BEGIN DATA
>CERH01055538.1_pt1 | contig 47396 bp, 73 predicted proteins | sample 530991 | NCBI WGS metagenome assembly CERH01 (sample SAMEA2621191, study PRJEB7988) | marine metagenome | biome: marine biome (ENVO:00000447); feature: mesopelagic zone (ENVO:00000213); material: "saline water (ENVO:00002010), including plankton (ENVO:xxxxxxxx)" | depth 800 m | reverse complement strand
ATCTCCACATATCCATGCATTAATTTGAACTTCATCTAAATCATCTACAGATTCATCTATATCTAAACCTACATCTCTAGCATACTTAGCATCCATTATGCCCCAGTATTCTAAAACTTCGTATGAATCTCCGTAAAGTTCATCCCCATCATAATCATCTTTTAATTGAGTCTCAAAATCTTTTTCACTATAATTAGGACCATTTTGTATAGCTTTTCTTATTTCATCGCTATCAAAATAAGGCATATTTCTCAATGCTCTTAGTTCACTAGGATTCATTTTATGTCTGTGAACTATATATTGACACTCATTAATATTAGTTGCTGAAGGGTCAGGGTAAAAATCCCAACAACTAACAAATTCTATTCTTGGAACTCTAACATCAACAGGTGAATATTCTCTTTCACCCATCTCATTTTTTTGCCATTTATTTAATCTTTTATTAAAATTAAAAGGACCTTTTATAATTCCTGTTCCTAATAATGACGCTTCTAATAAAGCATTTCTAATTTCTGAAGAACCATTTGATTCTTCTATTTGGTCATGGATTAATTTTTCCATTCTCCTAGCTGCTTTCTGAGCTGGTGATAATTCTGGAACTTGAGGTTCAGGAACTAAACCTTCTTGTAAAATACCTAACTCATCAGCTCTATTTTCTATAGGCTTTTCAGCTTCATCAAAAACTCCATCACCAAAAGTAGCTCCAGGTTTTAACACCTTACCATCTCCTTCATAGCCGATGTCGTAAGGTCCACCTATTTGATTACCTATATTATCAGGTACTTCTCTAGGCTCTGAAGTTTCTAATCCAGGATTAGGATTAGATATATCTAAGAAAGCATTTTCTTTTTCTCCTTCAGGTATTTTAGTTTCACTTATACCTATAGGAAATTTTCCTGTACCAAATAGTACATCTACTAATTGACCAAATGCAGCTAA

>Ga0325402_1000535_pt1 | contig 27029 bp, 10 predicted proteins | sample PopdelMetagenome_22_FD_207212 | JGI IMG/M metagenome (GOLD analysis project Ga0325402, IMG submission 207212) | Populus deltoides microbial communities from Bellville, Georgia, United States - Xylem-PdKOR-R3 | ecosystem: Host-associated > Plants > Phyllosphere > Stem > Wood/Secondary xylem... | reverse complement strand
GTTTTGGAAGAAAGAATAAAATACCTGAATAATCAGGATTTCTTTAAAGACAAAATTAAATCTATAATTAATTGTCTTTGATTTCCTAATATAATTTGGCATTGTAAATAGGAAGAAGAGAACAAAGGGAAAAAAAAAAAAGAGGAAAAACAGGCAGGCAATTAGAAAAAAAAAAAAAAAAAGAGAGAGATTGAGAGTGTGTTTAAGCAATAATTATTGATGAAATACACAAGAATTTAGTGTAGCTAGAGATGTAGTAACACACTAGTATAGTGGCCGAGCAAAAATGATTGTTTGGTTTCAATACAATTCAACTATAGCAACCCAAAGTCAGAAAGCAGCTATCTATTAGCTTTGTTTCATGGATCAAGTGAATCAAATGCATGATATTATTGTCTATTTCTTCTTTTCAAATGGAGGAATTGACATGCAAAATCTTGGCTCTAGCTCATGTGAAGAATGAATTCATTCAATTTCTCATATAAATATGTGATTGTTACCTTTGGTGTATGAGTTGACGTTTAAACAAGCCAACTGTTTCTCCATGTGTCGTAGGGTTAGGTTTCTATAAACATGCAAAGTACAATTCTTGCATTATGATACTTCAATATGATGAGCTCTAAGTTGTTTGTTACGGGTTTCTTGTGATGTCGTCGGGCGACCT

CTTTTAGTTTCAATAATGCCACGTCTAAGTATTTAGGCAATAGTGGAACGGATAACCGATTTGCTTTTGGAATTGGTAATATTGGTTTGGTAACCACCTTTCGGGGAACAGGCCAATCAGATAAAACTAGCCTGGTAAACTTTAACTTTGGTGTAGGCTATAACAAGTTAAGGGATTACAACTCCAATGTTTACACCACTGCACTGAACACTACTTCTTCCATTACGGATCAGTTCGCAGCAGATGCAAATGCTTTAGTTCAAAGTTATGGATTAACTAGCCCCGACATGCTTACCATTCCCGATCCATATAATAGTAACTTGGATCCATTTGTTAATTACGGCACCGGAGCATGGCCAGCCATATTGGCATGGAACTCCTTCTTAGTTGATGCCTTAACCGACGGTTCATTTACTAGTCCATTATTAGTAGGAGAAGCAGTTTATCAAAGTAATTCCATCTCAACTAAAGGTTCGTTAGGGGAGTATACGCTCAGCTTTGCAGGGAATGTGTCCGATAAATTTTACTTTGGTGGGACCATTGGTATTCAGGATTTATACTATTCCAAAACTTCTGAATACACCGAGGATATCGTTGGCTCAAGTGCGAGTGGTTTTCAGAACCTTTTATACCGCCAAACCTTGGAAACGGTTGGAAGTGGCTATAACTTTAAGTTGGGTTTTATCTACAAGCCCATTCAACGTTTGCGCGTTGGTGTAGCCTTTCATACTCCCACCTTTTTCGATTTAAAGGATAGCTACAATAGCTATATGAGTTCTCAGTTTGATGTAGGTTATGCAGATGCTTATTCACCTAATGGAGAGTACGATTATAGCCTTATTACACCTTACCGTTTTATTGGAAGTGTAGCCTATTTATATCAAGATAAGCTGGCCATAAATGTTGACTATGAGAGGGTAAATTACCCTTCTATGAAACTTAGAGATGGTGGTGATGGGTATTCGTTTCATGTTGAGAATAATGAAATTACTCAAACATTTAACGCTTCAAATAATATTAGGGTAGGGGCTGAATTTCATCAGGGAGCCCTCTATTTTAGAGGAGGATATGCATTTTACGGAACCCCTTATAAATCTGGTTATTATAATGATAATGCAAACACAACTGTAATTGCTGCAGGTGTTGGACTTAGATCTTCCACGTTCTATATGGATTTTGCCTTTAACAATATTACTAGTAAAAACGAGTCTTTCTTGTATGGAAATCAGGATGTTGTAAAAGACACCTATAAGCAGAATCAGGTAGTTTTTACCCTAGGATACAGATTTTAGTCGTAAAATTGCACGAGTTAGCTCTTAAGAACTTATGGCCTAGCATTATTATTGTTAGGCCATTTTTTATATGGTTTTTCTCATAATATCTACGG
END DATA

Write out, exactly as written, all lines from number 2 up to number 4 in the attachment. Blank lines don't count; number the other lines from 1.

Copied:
ATCTCCACATATCCATGCATTAATTTGAACTTCATCTAAATCATCTACAGATTCATCTATATCTAAACCTACATCTCTAGCATACTTAGCATCCATTATGCCCCAGTATTCTAAAACTTCGTATGAATCTCCGTAAAGTTCATCCCCATCATAATCATCTTTTAATTGAGTCTCAAAATCTTTTTCACTATAATTAGGACCATTTTGTATAGCTTTTCTTATTTCATCGCTATCAAAATAAGGCATATTTCTCAATGCTCTTAGTTCACTAGGATTCATTTTATGTCTGTGAACTATATATTGACACTCATTAATATTAGTTGCTGAAGGGTCAGGGTAAAAATCCCAACAACTAACAAATTCTATTCTTGGAACTCTAACATCAACAGGTGAATATTCTCTTTCACCCATCTCATTTTTTTGCCATTTATTTAATCTTTTATTAAAATTAAAAGGACCTTTTATAATTCCTGTTCCTAATAATGACGCTTCTAATAAAGCATTTCTAATTTCTGAAGAACCATTTGATTCTTCTATTTGGTCATGGATTAATTTTTCCATTCTCCTAGCTGCTTTCTGAGCTGGTGATAATTCTGGAACTTGAGGTTCAGGAACTAAACCTTCTTGTAAAATACCTAACTCATCAGCTCTATTTTCTATAGGCTTTTCAGCTTCATCAAAAACTCCATCACCAAAAGTAGCTCCAGGTTTTAACACCTTACCATCTCCTTCATAGCCGATGTCGTAAGGTCCACCTATTTGATTACCTATATTATCAGGTACTTCTCTAGGCTCTGAAGTTTCTAATCCAGGATTAGGATTAGATATATCTAAGAAAGCATTTTCTTTTTCTCCTTCAGGTATTTTAGTTTCACTTATACCTATAGGAAATTTTCCTGTACCAAATAGTACATCTACTAATTGACCAAATGCAGCTAA

>Ga0325402_1000535_pt1 | contig 27029 bp, 10 predicted proteins | sample PopdelMetagenome_22_FD_207212 | JGI IMG/M metagenome (GOLD analysis project Ga0325402, IMG submission 207212) | Populus deltoides microbial communities from Bellville, Georgia, United States - Xylem-PdKOR-R3 | ecosystem: Host-associated > Plants > Phyllosphere > Stem > Wood/Secondary xylem... | reverse complement strand
GTTTTGGAAGAAAGAATAAAATACCTGAATAATCAGGATTTCTTTAAAGACAAAATTAAATCTATAATTAATTGTCTTTGATTTCCTAATATAATTTGGCATTGTAAATAGGAAGAAGAGAACAAAGGGAAAAAAAAAAAAGAGGAAAAACAGGCAGGCAATTAGAAAAAAAAAAAAAAAAAGAGAGAGATTGAGAGTGTGTTTAAGCAATAATTATTGATGAAATACACAAGAATTTAGTGTAGCTAGAGATGTAGTAACACACTAGTATAGTGGCCGAGCAAAAATGATTGTTTGGTTTCAATACAATTCAACTATAGCAACCCAAAGTCAGAAAGCAGCTATCTATTAGCTTTGTTTCATGGATCAAGTGAATCAAATGCATGATATTATTGTCTATTTCTTCTTTTCAAATGGAGGAATTGACATGCAAAATCTTGGCTCTAGCTCATGTGAAGAATGAATTCATTCAATTTCTCATATAAATATGTGATTGTTACCTTTGGTGTATGAGTTGACGTTTAAACAAGCCAACTGTTTCTCCATGTGTCGTAGGGTTAGGTTTCTATAAACATGCAAAGTACAATTCTTGCATTATGATACTTCAATATGATGAGCTCTAAGTTGTTTGTTACGGGTTTCTTGTGATGTCGTCGGGCGACCT